A group of state lawmakers is proposing a bill that would ban e-cigarettes in public places across New York State, imposing the same restriction as on regular cigarettes, the New York Post writes.
However, the truth is, in New York City e-cigarettes already are banned: Former NYC Mayor Michael Bloomberg quietly outlawed their use in public spaces, right before he left office in December 2013.
E-cigarettes — which heat up liquefied nicotine to expel a vapor, as opposed to the carcinogenic cloud from a normal cigarette — have become popular since the state passed a ban on regular cigarette use in public places.
The e-cigarettes do not burn, so there is no smell, only vapor. They have become popular among cigarette smokers, as they are cheaper, more socially acceptable and are assumed to have a reduced health risk compared to regular cigarettes since there are no chemicals in e-cigarettes or burning carcinogens inhaled.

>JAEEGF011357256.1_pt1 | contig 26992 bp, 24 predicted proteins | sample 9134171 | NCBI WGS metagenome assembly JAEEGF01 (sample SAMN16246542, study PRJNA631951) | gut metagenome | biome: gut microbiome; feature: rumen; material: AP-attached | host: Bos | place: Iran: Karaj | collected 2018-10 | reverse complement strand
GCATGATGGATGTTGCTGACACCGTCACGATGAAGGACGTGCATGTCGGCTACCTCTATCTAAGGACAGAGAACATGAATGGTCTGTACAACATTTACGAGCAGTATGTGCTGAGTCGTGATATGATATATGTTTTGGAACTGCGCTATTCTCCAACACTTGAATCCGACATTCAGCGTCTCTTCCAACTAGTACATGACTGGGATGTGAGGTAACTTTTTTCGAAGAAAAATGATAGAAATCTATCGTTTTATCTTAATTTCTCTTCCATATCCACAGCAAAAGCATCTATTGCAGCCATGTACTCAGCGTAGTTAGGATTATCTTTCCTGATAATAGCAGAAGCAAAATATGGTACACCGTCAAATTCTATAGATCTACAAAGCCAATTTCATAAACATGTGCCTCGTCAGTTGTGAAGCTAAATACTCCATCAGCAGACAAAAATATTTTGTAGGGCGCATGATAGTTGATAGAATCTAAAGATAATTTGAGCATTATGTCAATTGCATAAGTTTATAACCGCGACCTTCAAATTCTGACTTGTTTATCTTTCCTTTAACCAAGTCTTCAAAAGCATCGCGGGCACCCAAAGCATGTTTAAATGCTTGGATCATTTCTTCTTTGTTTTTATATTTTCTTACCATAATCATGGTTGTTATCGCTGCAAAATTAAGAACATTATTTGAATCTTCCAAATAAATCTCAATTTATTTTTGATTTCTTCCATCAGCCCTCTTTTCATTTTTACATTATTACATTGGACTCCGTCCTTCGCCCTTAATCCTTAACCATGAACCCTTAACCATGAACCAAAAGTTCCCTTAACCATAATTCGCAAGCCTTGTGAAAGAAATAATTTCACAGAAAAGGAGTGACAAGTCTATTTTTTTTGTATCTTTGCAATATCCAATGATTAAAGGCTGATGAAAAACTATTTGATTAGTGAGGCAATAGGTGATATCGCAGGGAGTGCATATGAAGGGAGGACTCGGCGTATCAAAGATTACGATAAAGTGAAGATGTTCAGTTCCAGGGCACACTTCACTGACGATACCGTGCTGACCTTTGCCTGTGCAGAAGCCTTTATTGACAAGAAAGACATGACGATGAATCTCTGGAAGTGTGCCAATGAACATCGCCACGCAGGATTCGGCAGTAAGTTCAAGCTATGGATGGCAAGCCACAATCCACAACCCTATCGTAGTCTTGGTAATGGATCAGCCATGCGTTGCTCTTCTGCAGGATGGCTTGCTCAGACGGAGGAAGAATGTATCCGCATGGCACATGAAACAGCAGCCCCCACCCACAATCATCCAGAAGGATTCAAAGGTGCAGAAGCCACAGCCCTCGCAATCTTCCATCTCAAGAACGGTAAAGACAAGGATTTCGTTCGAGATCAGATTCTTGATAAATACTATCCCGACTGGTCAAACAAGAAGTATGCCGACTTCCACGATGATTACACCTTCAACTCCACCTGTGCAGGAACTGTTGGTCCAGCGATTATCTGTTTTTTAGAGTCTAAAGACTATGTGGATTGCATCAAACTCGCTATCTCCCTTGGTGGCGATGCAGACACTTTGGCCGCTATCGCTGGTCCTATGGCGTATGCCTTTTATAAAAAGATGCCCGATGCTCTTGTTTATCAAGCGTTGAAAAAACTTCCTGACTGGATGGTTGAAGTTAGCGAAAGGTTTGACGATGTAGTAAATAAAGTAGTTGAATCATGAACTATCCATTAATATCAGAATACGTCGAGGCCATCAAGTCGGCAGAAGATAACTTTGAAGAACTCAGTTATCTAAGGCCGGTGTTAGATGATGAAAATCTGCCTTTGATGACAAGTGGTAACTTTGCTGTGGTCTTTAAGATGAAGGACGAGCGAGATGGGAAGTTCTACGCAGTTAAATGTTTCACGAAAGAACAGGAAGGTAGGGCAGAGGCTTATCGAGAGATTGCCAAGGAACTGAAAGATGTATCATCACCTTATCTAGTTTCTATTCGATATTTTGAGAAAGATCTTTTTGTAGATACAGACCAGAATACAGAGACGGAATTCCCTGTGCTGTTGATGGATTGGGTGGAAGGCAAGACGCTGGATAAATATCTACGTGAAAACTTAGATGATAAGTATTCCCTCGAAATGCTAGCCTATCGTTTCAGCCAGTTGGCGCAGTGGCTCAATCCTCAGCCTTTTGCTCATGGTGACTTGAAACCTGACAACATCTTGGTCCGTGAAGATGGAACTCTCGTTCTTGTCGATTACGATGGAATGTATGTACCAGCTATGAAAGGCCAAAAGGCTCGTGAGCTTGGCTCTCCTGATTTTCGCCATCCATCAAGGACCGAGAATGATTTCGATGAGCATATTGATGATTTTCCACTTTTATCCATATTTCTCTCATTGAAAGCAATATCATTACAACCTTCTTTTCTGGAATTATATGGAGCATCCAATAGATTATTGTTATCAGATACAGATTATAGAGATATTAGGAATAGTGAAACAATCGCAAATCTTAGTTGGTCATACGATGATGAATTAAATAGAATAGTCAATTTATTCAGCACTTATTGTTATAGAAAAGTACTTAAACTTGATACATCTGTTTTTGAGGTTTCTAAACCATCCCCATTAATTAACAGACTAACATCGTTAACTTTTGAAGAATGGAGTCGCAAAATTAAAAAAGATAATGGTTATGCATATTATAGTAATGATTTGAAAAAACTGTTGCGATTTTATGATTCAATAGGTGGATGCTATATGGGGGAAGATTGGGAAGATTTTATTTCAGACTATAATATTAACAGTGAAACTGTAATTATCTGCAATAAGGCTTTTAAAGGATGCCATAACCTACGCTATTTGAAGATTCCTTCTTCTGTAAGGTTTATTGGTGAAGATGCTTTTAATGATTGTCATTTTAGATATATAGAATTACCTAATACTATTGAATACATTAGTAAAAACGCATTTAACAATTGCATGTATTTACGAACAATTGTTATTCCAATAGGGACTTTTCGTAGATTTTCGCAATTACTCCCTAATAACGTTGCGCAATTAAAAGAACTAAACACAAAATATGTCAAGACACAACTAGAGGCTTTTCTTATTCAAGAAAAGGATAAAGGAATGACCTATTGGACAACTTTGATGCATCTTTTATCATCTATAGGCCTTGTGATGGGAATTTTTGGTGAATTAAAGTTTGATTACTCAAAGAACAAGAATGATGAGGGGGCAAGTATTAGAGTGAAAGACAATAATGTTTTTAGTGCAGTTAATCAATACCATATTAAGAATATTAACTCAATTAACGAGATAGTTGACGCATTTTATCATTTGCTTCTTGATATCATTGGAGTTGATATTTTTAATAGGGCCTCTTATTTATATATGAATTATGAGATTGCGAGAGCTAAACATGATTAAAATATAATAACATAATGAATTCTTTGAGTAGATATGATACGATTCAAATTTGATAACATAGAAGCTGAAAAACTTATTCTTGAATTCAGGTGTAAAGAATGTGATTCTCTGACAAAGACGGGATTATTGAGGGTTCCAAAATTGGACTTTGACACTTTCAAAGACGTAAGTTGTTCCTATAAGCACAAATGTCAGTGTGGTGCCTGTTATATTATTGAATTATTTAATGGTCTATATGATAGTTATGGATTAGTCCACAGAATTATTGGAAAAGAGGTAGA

But supporters of the ban in Albany said the state should step in, because e -cigarettes have not been regulated by the Federal Drug Administration, and the lack of oversight is placing individuals at risk.
However, Audrey Silk of Citizens Lobbying Against Smoker Harassment, said the ban has nothing to do with protecting others. CLASH is already behind a lawsuit against the city for banning the e-cigarettes.
“This is about control,” said Silk. It’s more about expanding the “nanny state” than health.
But State Assemblywoman Linda Rosenthal of Manhattan, who is the bill’s co-sponsor, said she personally “felt nauseous” when someone smoked an e-cigarette in her presence and that “Smokers’ rights end when they start affecting nonsmokers.”
Sponsors of the statewide ban are confident the measure will pass this legislative session as part of a much larger Indoor Clean Air Act bill.